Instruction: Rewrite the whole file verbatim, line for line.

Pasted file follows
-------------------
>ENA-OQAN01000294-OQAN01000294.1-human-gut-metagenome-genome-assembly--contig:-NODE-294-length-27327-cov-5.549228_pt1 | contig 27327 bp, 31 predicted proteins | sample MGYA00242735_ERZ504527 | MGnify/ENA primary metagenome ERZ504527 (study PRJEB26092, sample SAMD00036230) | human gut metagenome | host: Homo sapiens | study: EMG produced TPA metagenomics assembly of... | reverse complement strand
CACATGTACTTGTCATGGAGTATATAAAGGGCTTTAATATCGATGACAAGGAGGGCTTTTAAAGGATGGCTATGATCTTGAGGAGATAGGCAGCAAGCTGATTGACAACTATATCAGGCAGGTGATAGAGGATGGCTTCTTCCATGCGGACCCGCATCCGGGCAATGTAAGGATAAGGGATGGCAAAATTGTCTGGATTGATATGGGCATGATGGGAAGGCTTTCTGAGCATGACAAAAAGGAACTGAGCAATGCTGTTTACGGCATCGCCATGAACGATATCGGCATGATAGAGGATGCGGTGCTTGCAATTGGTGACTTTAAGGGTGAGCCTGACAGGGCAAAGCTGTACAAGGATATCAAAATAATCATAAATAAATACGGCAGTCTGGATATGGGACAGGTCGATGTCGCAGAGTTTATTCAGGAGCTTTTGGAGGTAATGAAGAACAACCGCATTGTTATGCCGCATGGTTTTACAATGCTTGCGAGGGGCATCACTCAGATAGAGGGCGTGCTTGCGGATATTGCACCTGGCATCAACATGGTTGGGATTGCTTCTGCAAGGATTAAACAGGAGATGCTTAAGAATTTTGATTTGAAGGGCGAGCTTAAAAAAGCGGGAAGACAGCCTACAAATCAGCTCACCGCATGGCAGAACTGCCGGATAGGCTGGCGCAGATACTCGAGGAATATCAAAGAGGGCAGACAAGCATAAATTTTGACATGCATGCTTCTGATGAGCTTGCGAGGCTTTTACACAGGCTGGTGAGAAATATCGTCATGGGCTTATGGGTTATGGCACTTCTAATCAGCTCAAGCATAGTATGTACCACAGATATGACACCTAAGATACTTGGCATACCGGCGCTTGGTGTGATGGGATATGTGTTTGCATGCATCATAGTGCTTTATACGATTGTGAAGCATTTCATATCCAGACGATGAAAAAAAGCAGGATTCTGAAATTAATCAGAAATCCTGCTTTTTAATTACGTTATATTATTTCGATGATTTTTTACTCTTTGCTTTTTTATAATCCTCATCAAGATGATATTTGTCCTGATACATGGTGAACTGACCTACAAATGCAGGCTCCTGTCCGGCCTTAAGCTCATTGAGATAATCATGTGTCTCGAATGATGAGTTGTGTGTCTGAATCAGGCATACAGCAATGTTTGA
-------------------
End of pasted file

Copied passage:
>ENA-OQAN01000294-OQAN01000294.1-human-gut-metagenome-genome-assembly--contig:-NODE-294-length-27327-cov-5.549228_pt1 | contig 27327 bp, 31 predicted proteins | sample MGYA00242735_ERZ504527 | MGnify/ENA primary metagenome ERZ504527 (study PRJEB26092, sample SAMD00036230) | human gut metagenome | host: Homo sapiens | study: EMG produced TPA metagenomics assembly of... | reverse complement strand
CACATGTACTTGTCATGGAGTATATAAAGGGCTTTAATATCGATGACAAGGAGGGCTTTTAAAGGATGGCTATGATCTTGAGGAGATAGGCAGCAAGCTGATTGACAACTATATCAGGCAGGTGATAGAGGATGGCTTCTTCCATGCGGACCCGCATCCGGGCAATGTAAGGATAAGGGATGGCAAAATTGTCTGGATTGATATGGGCATGATGGGAAGGCTTTCTGAGCATGACAAAAAGGAACTGAGCAATGCTGTTTACGGCATCGCCATGAACGATATCGGCATGATAGAGGATGCGGTGCTTGCAATTGGTGACTTTAAGGGTGAGCCTGACAGGGCAAAGCTGTACAAGGATATCAAAATAATCATAAATAAATACGGCAGTCTGGATATGGGACAGGTCGATGTCGCAGAGTTTATTCAGGAGCTTTTGGAGGTAATGAAGAACAACCGCATTGTTATGCCGCATGGTTTTACAATGCTTGCGAGGGGCATCACTCAGATAGAGGGCGTGCTTGCGGATATTGCACCTGGCATCAACATGGTTGGGATTGCTTCTGCAAGGATTAAACAGGAGATGCTTAAGAATTTTGATTTGAAGGGCGAGCTTAAAAAAGCGGGAAGACAGCCTACAAATCAGCTCACCGCATGGCAGAACTGCCGGATAGGCTGGCGCAGATACTCGAGGAATATCAAAGAGGGCAGACAAGCATAAATTTTGACATGCATGCTTCTGATGAGCTTGCGAGGCTTTTACACAGGCTGGTGAGAAATATCGTCATGGGCTTATGGGTTATGGCACTTCTAATCAGCTCAAGCATAGTATGTACCACAGATATGACACCTAAGATACTTGGCATACCGGCGCTTGGTGTGATGGGATATGTGTTTGCATGCATCATAGTGCTTTATACGATTGTGAAGCATTTCATATCCAGACGATGAAAAAAAGCAGGATTCTGAAATTAATCAGAAATCCTGCTTTTTAATTACGTTATATTATTTCGATGATTTTTTACTCTTTGCTTTTTTATAATCCTCATCAAGATGATATTTGTCCTGATACATGGTGAACTGACCTACAAATGCAGGCTCCTGTCCGGCCTTAAGCTCATTGAGATAATCATGTGTCTCGAATGATGAGTTGTGTGTCTGAATCAGGCATACAGCAATGTTTGA